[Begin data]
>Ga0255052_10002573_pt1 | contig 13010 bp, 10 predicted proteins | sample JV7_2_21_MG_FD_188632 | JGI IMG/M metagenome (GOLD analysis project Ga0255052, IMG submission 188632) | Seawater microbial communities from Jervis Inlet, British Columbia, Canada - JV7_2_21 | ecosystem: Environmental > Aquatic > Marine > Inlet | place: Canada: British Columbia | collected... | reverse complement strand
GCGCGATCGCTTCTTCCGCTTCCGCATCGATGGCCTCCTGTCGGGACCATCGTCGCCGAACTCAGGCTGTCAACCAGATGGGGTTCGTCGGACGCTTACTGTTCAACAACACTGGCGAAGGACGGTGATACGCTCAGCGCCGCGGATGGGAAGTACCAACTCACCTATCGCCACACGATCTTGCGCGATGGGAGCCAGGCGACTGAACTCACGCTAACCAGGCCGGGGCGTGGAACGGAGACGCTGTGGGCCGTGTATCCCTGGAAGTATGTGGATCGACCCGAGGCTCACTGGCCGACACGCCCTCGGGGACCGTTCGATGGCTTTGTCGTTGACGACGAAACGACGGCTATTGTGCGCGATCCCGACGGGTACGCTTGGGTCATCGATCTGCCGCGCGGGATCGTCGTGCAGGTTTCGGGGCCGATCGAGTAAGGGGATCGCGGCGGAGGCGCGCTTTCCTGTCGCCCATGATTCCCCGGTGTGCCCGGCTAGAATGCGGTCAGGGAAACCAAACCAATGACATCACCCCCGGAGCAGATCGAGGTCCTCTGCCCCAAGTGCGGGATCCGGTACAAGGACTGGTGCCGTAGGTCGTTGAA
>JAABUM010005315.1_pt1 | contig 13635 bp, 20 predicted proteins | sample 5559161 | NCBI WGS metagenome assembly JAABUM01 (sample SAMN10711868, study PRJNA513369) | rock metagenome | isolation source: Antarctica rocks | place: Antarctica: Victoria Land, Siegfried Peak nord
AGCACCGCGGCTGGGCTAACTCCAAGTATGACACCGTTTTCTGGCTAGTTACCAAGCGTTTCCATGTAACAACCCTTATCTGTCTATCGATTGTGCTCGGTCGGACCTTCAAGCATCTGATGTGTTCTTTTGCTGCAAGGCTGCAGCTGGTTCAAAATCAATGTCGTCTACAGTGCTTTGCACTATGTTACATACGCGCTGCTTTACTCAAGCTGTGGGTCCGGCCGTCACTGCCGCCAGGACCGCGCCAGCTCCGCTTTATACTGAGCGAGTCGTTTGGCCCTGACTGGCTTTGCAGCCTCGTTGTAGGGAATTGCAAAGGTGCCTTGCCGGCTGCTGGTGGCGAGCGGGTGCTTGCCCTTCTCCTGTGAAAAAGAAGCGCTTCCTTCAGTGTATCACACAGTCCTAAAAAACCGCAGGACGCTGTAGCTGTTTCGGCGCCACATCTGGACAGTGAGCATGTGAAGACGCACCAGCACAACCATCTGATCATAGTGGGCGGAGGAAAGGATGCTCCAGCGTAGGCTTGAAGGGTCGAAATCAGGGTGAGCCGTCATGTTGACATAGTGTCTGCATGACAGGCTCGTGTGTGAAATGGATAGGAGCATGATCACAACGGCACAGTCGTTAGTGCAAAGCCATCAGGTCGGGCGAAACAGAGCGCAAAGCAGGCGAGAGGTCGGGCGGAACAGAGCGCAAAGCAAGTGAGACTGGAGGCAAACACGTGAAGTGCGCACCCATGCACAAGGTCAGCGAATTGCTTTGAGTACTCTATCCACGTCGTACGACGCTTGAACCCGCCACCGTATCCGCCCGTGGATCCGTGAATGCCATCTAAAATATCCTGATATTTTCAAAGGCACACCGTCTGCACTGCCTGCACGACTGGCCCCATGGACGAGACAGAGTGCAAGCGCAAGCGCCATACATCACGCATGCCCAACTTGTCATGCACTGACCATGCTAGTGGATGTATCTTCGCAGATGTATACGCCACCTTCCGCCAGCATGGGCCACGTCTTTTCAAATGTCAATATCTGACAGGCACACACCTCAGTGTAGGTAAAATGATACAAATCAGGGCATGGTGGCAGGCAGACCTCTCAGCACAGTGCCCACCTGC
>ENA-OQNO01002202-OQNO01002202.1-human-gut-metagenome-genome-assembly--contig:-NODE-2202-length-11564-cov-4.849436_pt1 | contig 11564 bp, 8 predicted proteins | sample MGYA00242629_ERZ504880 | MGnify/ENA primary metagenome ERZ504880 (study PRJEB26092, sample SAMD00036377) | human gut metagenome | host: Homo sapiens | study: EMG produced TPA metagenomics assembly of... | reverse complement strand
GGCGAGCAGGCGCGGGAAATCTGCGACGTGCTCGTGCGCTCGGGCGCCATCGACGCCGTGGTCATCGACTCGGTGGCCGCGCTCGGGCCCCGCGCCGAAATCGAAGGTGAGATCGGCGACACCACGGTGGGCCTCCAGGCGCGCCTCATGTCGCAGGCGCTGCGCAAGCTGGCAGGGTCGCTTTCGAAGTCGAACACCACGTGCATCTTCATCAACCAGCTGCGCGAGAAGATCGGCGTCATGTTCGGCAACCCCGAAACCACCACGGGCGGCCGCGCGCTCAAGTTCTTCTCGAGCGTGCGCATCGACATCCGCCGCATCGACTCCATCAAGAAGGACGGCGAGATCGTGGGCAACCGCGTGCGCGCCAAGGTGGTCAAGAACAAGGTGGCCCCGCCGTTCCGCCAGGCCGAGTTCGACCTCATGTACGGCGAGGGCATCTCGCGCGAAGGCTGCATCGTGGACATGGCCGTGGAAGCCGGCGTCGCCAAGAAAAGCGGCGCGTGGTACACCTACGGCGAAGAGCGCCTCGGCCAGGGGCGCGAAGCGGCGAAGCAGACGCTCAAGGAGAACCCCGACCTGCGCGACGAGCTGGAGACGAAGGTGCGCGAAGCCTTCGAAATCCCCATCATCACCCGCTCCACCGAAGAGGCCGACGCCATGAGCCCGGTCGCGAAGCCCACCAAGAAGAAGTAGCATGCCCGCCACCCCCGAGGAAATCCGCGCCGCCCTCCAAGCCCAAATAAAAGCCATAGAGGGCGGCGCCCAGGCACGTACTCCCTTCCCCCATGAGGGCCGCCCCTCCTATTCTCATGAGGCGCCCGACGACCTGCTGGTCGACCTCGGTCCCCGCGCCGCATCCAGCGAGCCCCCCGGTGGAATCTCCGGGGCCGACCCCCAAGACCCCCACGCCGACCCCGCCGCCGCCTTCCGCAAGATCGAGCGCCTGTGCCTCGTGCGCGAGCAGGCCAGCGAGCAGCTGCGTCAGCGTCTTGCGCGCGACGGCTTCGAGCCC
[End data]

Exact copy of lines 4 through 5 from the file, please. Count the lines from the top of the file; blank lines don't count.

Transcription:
AGCACCGCGGCTGGGCTAACTCCAAGTATGACACCGTTTTCTGGCTAGTTACCAAGCGTTTCCATGTAACAACCCTTATCTGTCTATCGATTGTGCTCGGTCGGACCTTCAAGCATCTGATGTGTTCTTTTGCTGCAAGGCTGCAGCTGGTTCAAAATCAATGTCGTCTACAGTGCTTTGCACTATGTTACATACGCGCTGCTTTACTCAAGCTGTGGGTCCGGCCGTCACTGCCGCCAGGACCGCGCCAGCTCCGCTTTATACTGAGCGAGTCGTTTGGCCCTGACTGGCTTTGCAGCCTCGTTGTAGGGAATTGCAAAGGTGCCTTGCCGGCTGCTGGTGGCGAGCGGGTGCTTGCCCTTCTCCTGTGAAAAAGAAGCGCTTCCTTCAGTGTATCACACAGTCCTAAAAAACCGCAGGACGCTGTAGCTGTTTCGGCGCCACATCTGGACAGTGAGCATGTGAAGACGCACCAGCACAACCATCTGATCATAGTGGGCGGAGGAAAGGATGCTCCAGCGTAGGCTTGAAGGGTCGAAATCAGGGTGAGCCGTCATGTTGACATAGTGTCTGCATGACAGGCTCGTGTGTGAAATGGATAGGAGCATGATCACAACGGCACAGTCGTTAGTGCAAAGCCATCAGGTCGGGCGAAACAGAGCGCAAAGCAGGCGAGAGGTCGGGCGGAACAGAGCGCAAAGCAAGTGAGACTGGAGGCAAACACGTGAAGTGCGCACCCATGCACAAGGTCAGCGAATTGCTTTGAGTACTCTATCCACGTCGTACGACGCTTGAACCCGCCACCGTATCCGCCCGTGGATCCGTGAATGCCATCTAAAATATCCTGATATTTTCAAAGGCACACCGTCTGCACTGCCTGCACGACTGGCCCCATGGACGAGACAGAGTGCAAGCGCAAGCGCCATACATCACGCATGCCCAACTTGTCATGCACTGACCATGCTAGTGGATGTATCTTCGCAGATGTATACGCCACCTTCCGCCAGCATGGGCCACGTCTTTTCAAATGTCAATATCTGACAGGCACACACCTCAGTGTAGGTAAAATGATACAAATCAGGGCATGGTGGCAGGCAGACCTCTCAGCACAGTGCCCACCTGC
>ENA-OQNO01002202-OQNO01002202.1-human-gut-metagenome-genome-assembly--contig:-NODE-2202-length-11564-cov-4.849436_pt1 | contig 11564 bp, 8 predicted proteins | sample MGYA00242629_ERZ504880 | MGnify/ENA primary metagenome ERZ504880 (study PRJEB26092, sample SAMD00036377) | human gut metagenome | host: Homo sapiens | study: EMG produced TPA metagenomics assembly of... | reverse complement strand